Matthew 4:1-11, “Then Jesus was led up by the Spirit into the wilderness to be tempted by the devil. And when He had fasted forty days and forty nights, afterward He was hungry. Now when the tempter came to Him, he said, ‘If You are the Son of God, command that these stones become bread.’ But Jesus answered and said, ‘It is written, ‘Man shall not live by bread alone, but by every word that proceeds from the mouth of God.’
Then the devil took Him up into the holy city, set Him on the pinnacle of the temple, and said to Him, ‘If You are the Son of God, throw Yourself down. For it is written: ‘He shall give His angels charge over you,’ and, ‘In their hands they shall bear you up, lest you dash your foot against a stone.’ Jesus said to him, ‘It is written again, ‘You shall not tempt the LORD your God (“LORD” was the unspoken name of God).’
Again, the devil took Jesus up on an exceedingly high mountain, and showed Him all the kingdoms of the world and their glory. And he said to Him, ‘All these things I will give You if You will fall down and worship me.’ Then Jesus said to him, ‘Away with you, Satan! For it is written, ‘You shall worship the LORD your God, and Him only you shall serve.’ Then the devil left Him, and behold, angels came and ministered to Him.”
When approaching such a famous passage of Scripture such as the Temptation of Jesus (case in point, all three of the Synoptic Gospel’s — Matthew, Mark, and Luke record this particular event) it’s always important to begin by first placing the occasion within the context of the flow of the narrative as well as the much larger purpose for the Gospel itself.
As we’ve noted before but it bears repeating, as a Hebrew man with both a religious and scholarly upbringing, Matthew is writing to the Jews with the specific intention of presenting Jesus as the promised King! With this in mind, it’s significant he places the temptation of Christ directly following His baptism and more importantly the declaration of Him by the voice of God coming from heaven, “This is My beloved Son in whom I am well pleased.”
All the way back in Genesis 3:15, with His pronouncing of the various curses on account of man’s original sin, God told Satan, “I will put enmity between you and the woman, and between your seed and her Seed; He shall bruise your head, and you shall bruise His heel.”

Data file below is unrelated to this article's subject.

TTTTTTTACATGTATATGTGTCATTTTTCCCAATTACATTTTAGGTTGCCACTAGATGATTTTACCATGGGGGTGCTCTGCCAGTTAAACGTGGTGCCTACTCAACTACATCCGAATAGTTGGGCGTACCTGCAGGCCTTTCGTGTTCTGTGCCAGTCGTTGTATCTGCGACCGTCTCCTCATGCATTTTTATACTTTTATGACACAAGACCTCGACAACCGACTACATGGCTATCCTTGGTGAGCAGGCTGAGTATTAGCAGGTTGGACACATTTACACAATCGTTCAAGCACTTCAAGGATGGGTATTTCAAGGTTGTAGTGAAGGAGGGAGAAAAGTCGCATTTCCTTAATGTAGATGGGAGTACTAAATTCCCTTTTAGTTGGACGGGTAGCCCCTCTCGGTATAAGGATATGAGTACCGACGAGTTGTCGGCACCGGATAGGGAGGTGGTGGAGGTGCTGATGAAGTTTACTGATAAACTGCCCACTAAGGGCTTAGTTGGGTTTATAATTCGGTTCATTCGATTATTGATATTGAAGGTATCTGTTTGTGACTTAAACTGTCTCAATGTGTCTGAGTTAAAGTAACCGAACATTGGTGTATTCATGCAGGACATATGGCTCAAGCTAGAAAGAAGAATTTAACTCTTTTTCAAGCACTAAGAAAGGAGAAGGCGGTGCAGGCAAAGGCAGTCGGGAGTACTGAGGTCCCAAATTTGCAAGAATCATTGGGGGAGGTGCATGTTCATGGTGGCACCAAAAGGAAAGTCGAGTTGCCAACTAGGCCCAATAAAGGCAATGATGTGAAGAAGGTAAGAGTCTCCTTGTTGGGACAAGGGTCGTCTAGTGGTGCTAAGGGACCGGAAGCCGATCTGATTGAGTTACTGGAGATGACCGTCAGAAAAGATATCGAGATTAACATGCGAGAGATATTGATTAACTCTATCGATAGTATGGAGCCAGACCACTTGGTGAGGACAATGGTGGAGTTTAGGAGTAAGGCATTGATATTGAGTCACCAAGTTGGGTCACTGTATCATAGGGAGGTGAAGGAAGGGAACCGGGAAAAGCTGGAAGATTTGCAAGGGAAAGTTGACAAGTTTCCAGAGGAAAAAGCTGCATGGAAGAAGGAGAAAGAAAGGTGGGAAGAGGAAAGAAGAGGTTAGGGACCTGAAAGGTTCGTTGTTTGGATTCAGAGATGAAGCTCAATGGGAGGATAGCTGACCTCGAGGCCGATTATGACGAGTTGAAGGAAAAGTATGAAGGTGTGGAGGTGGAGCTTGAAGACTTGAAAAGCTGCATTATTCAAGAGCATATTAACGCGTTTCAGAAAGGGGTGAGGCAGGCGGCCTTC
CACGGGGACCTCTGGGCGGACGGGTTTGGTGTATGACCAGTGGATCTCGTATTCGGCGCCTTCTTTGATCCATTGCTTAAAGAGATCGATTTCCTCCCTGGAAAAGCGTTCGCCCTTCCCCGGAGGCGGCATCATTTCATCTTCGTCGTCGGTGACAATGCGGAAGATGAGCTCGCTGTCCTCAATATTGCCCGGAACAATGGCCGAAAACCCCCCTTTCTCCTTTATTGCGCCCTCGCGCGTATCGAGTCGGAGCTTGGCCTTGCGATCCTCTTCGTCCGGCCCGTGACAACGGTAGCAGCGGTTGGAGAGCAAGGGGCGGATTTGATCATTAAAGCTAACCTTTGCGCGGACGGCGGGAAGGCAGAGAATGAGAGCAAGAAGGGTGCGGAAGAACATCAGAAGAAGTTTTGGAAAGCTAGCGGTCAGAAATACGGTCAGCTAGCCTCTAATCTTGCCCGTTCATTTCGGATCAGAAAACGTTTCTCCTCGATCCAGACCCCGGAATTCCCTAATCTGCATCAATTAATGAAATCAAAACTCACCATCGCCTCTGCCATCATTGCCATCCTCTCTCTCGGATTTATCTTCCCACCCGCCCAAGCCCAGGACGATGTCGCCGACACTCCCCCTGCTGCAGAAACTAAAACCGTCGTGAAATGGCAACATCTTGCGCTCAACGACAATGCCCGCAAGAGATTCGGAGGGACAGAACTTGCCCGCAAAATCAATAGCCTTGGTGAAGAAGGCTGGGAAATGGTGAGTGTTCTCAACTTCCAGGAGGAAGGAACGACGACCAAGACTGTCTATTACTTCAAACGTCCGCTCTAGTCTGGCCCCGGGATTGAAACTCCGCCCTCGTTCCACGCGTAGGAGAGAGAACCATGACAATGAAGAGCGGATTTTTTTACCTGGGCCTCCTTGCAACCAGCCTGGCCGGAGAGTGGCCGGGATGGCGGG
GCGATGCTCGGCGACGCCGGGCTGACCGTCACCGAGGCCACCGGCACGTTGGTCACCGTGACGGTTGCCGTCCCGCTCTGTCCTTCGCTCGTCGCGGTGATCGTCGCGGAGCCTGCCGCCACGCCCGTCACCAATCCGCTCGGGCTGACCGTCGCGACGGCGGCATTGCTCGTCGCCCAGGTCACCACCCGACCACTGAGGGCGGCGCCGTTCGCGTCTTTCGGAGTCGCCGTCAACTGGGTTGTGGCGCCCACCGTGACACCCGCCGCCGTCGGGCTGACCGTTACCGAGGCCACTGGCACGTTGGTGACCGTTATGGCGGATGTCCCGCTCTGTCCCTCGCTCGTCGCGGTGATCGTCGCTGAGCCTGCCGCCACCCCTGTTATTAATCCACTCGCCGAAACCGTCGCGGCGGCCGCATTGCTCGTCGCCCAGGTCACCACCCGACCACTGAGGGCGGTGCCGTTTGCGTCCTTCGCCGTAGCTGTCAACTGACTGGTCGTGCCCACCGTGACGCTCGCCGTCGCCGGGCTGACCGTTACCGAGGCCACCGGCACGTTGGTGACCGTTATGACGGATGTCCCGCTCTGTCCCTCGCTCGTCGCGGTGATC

This reference to the “Seed” of the woman indicated the ultimate Savior of mankind and Judge of Satan would be a Man born through a miraculous conception that would exclude the seed of Adam and only involve the woman. The implication of this important prophecy was that He (the Messiah) would be human but possess a uniquely divine nature.
In publicly announcing Jesus to all those who’d gathered on the banks of the Jordan as “My beloved Son,” God was doing more than simply affirming His love and pleasure… He was declaring Jesus to be the fulfillment of this Genesis 3:15 prophecy! Jesus, supernaturally conceived of the virgin, did not share the bloodline of sinful man for He was the Son of God.
Theologically, the idea of Jesus being the “Second Adam” coming to earth in order to atone for the mistakes of the first is an important concept. While in Adam we were given a fallen nature at birth, it’s in Jesus we are declared sinless, found right in the eyes of God, and made new through the indwelling of the Spirit. In John 3, Jesus calls this being born again.
In fact, the Apostle Paul expounds on this critical idea in Romans 5, and then again in 1 Corinthians 15:21-22 when he writes, “For since by man came death, by Man also came the resurrection of the dead. For as in Adam all die, even so in Christ all shall be made alive.”
While there is a lot of practical application we can draw from the Temptation of Jesus and specifically the way in which He handles the Tempter (and we will), always keep in mind the fundamental purpose of the story, following the affirmation of Jesus being the Son of God at His baptism, was to test and verify the claim itself. In fact, the Greek word we have recorded into English as “tempt” would be better translated as to test.